It's hard to imagine that the quiet village of Eyam, off the A623 in Derbyshire, could have such a fascinating, yet tragic story to tell. But .... at the end of August 1665 bubonic plague arrived at the house of the village tailor George Vicars, via a parcel of cloth from London. The cloth was damp and was hung out in front of the fire to dry, thus releasing the plague infested fleas. On 7th September 1665, George Vicars, the first plague victim, died of a raging fever.
To minimize cross infection, food and other supplies were left outside the village, at either the Boundary Stones, or at Mompesson's Well, high above the village. The Earl of Devonshire, who lived at Chatsworth House, freely donated food and medical supplies. For all other goods, money, as payment, was either purified by the running water in the well or was left in vinegar soaked holes.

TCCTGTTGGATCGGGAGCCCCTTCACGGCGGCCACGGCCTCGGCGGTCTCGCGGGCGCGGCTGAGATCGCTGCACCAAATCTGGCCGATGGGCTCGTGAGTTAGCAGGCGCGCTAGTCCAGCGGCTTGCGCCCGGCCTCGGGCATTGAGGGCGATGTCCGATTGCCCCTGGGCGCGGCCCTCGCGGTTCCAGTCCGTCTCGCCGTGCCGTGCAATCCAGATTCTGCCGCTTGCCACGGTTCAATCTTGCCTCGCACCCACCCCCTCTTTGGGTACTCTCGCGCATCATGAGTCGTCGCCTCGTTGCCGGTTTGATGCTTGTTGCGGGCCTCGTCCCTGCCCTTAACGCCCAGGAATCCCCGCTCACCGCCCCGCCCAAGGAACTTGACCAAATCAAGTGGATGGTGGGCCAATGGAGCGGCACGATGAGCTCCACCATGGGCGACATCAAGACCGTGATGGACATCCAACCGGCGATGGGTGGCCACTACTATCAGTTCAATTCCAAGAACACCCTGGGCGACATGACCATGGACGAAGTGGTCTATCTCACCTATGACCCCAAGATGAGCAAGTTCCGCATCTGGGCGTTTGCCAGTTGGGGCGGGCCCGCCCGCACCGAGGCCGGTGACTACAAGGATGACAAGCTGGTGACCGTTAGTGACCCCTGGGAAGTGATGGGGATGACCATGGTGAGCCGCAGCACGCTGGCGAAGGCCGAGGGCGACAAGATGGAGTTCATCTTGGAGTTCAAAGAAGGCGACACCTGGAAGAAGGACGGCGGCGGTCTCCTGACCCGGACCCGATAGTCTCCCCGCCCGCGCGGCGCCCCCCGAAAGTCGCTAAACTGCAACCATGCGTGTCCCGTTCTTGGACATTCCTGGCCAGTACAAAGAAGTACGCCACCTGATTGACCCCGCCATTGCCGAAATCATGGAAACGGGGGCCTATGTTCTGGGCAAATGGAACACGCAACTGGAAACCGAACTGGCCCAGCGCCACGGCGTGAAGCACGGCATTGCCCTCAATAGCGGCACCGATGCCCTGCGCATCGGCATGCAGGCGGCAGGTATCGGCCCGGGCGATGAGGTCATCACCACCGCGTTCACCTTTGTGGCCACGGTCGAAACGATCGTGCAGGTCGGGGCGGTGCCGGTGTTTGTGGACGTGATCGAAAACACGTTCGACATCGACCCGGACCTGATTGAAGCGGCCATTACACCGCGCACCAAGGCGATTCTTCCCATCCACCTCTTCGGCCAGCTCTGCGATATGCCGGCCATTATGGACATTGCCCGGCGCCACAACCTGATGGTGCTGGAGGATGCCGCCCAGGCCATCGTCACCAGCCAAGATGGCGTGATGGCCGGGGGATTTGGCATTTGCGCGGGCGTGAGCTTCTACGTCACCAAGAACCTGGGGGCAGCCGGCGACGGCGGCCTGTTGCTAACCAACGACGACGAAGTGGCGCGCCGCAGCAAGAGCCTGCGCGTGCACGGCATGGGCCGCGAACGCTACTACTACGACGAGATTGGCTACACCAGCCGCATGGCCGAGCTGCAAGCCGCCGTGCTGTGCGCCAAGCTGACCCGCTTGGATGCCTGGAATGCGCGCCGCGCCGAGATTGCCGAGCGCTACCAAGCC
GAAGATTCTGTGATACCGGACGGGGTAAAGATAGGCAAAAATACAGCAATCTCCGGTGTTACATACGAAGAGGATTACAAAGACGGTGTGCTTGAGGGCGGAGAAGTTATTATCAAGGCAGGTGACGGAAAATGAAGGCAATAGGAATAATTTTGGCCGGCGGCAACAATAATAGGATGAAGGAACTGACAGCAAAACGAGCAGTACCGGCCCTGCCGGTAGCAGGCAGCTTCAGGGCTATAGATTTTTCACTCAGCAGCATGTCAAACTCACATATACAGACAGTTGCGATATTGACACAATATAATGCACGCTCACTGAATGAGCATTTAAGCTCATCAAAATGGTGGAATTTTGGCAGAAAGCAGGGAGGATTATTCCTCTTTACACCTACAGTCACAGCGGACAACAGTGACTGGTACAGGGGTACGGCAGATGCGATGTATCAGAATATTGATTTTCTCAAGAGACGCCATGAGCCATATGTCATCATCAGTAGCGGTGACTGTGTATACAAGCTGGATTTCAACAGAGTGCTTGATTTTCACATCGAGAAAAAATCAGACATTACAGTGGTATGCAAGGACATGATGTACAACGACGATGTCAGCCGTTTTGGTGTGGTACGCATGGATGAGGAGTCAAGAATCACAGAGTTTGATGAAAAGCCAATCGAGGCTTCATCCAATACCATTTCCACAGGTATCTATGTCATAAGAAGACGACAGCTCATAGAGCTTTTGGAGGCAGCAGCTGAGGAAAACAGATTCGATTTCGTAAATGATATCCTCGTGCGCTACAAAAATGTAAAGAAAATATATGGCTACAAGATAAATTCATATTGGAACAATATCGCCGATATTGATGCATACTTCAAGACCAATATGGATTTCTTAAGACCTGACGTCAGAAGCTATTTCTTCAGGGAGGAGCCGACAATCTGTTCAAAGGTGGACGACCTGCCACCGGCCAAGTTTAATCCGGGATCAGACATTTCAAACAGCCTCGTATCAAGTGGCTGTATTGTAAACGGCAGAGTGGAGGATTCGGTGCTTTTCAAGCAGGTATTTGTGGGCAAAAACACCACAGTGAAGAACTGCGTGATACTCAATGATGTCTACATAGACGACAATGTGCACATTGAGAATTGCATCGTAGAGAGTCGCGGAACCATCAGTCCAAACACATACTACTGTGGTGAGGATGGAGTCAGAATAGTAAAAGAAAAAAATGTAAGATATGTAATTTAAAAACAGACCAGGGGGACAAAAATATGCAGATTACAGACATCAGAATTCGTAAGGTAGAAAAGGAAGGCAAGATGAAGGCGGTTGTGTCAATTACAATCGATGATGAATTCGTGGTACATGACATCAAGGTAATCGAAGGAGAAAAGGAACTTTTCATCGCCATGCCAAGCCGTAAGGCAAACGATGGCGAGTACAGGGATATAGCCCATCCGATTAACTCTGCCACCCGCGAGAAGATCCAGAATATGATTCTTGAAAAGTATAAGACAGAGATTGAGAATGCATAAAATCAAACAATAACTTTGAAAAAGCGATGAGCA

The Plague in Eyam raged for 14 months and claimed the lives of at least 260 villagers. By 1st November 1666 it had run its course and claimed its last victim. Eyam's selfless villagers, with their strong Christian convictions, had shown immense personal courage and self sacrifice. They had prevented the plague from spreading to other parishes, but many paid the ultimate price for their commitment.
Almost 350 years later a remembrance service is still held every Plague Sunday (the last Sunday in August) at Cucklett Delf, Eyam.
There is much to see in Eyam including the museum that gives details of the local history. The church has a magnificent Plague Window. The water supply to the village dates back to the 16th century and artifacts are easily discovered, partucularly the stone troughs on Hall Hill. Eyam Hall is another attraction near a refreshment facility in the village.